"When I first got out to Japan, I told myself I was going to play there as long as possible," he said. "I wasn't thinking 13 years; I was thinking maybe two to three years at the most. Next thing you know, three years came rolling around, then it was four, then the next thing you know it was eight years for one team (Kintetsu Buffaloes). After that I was like heck, if another team wants me, I might as well see how long it could possibly go and it went 13 years."

Playing baseball in Japan was an adjustment that many American players had trouble handling. Rhodes learned early on to embrace it.

"My first year was rough," he said. "Then, I got accustomed to the way Japanese culture was and I never looked back."

The business-like tone of the game differs greatly from that of the United States. He described some of the differences he observed from playing professionally in both countries.

"Japanese people take baseball very seriously," he said. "It's like a job opposed to a game. We had meetings, batting practice and infield every day. It was more business orientated. Don't get me wrong, baseball in America is great and I love baseball in America first and foremost. Japanese baseball was more like a college atmosphere. We practiced every day. We were working together as a unit. At spring training, there was no family allowed. We had two-a-days the first month. It was rough, but it got you in shape. They worked all the time on baseball. Everything was baseball non-stop, 24/7,  as opposed to America, we would take breaks and work our way into the season."

Now with time to reflect on his glorious career in Japan, the subject of the Japanese Hall of Fame looms ahead. Rhodes is confident that his playing record will do most of the talking.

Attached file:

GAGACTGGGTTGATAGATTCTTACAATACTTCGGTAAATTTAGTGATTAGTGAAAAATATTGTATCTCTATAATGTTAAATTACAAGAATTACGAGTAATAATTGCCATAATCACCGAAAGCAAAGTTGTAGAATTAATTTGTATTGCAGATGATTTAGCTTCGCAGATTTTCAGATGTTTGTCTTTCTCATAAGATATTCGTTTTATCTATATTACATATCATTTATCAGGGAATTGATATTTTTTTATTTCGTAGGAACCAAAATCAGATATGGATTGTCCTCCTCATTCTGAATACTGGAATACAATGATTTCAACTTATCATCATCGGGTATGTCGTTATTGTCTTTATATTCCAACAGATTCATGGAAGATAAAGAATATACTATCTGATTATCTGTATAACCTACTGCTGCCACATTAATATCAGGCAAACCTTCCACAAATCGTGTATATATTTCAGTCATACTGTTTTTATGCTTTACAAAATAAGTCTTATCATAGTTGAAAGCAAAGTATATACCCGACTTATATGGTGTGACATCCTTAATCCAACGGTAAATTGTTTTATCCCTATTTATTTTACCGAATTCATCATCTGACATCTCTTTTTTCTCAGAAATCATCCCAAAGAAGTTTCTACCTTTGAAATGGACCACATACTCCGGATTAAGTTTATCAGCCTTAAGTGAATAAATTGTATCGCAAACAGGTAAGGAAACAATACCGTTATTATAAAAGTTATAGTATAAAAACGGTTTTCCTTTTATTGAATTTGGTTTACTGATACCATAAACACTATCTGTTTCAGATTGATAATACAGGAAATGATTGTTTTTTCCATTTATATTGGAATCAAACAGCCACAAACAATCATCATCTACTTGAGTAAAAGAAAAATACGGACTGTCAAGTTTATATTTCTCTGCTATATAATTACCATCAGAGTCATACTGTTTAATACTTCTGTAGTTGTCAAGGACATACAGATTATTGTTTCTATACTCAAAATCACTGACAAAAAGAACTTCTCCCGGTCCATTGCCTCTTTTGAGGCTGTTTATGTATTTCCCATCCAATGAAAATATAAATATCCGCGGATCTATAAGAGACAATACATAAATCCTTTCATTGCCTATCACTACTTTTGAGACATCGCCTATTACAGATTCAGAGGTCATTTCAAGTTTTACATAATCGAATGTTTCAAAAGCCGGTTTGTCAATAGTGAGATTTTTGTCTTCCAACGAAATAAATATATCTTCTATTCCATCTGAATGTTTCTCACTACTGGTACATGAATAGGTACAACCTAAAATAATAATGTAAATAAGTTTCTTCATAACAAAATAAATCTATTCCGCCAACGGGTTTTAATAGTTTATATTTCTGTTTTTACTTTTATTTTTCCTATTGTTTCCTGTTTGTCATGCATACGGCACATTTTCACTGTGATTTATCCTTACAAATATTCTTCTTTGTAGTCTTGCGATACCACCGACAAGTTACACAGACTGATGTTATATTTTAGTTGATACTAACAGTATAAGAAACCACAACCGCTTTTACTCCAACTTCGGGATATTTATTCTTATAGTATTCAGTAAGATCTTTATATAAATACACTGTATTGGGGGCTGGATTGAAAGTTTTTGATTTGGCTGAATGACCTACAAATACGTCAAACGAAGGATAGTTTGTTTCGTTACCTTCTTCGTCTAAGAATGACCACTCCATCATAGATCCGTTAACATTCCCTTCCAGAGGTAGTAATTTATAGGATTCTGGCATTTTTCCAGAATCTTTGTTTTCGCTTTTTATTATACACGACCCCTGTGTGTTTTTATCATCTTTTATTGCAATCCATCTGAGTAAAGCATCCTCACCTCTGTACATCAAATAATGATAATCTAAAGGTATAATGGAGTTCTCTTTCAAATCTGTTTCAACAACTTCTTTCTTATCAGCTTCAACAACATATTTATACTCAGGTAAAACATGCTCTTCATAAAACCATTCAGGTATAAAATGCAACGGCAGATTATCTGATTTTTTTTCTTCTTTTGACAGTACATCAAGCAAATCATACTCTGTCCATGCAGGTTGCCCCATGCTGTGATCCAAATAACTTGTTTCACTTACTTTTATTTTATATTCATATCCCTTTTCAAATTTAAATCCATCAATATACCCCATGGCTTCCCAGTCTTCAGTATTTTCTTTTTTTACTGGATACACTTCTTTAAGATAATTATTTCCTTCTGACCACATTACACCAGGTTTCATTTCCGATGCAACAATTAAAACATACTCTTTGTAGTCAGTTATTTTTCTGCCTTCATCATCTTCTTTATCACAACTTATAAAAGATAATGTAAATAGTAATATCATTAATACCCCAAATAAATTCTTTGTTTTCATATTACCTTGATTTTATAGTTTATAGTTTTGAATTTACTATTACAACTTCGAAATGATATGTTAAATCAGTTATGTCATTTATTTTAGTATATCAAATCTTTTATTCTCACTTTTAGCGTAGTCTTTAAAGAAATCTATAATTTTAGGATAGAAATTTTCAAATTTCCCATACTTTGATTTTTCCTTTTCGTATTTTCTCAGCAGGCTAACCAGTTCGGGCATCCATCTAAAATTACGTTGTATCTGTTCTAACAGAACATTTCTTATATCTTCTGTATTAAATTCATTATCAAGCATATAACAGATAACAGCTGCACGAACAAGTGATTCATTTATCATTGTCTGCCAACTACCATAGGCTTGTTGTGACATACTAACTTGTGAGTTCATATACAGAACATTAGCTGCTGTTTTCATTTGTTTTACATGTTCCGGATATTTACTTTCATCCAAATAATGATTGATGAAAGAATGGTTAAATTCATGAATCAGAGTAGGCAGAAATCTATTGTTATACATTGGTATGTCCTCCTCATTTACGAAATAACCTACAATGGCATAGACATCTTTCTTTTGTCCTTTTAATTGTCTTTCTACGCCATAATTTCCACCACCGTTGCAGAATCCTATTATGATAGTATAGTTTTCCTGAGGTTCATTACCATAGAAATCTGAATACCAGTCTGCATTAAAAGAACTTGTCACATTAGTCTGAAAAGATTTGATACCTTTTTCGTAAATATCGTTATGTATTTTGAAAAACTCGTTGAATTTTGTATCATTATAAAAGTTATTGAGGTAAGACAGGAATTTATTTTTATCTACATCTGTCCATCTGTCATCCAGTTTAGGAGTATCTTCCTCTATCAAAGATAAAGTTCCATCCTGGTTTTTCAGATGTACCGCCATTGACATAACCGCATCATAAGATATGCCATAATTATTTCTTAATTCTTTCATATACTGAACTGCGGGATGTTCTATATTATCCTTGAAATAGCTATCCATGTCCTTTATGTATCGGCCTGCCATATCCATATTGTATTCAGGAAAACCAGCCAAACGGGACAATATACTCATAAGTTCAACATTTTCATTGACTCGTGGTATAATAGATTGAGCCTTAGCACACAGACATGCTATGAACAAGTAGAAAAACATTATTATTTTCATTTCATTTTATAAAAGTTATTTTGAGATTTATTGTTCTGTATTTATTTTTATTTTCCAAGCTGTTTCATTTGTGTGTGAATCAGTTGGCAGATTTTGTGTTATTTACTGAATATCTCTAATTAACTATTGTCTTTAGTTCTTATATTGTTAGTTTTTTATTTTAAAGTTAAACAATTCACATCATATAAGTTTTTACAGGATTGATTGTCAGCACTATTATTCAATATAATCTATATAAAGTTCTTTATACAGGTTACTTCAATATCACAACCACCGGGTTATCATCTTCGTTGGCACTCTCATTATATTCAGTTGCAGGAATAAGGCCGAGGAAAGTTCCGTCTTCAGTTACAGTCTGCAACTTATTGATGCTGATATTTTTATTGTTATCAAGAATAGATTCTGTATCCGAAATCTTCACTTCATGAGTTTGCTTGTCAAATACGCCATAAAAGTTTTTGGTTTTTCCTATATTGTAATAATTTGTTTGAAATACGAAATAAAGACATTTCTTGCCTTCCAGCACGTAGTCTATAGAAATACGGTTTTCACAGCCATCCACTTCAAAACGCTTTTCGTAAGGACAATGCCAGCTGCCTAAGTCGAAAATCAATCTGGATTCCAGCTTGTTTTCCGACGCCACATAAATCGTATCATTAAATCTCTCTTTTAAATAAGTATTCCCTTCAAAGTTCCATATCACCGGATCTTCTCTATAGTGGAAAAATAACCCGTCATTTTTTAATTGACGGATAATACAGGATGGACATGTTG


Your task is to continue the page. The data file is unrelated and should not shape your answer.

"I really didn't pay attention to it [while I was playing]," he said. "If it is going to happen, it's going to happen. I'm going to let my numbers speak for itself. If they feel my numbers are good enough to be in the Japanese Hall of Fame that's great. If they don't, that's great too. I know what I did over there was an accomplishment in itself."

While his numbers are serving as the ambassador for his playing days, his energies are now focused on a different target, his son T.J. He is a high school point guard, playing for the Houston Hoops AAU club, where the elder Rhodes is one of the coaches.

"I'm focused on my son and his basketball career," he said. "I'm helping my son with his basketball team. They just finished the high school season and they're now in AAU."

His son had little ambition to follow in his father's baseball footsteps. He got a quick taste of the game and decided it wasn't for him.

"One time he played baseball for a month and he didn't want no part of it," he remarked.

With Rhodes turning the page away from baseball, he has left fans with a wondrous body of work that expands across the world, merging a career that started as a skinny 17 year-old in the Gulf Coast League with a Hall of Fame career in Japan.
 
More on Tuffy Rhodes -
West High grad Tuffy Rhodes is a star in the firmament of Japanese baseball - Cincinnati Magazine

Tuffy Rhodes' Career Retrospective in Baseball Cards

Made with Slideshow Embed Tool




1994 US News and World Report Article On Rhodes' 3 Homerun Opening Day Performance
 

Friday, February 19, 2010

Sammy Drake member of the original 1962 Mets dies at age 75

Former member of the 1962 "original" Mets, infielder Sammy Drake, passed away on January 27, 2010 in California. Drake played three seasons in the majors from 1960-62 with the Chicago Cubs and the New York Mets. Drake along with his brother Solly were the first African-American brothers to play in the major leagues. To read a more complete write-up on Drake's career including an interesting story about how he integrated the Macon team of the Sally league, click here.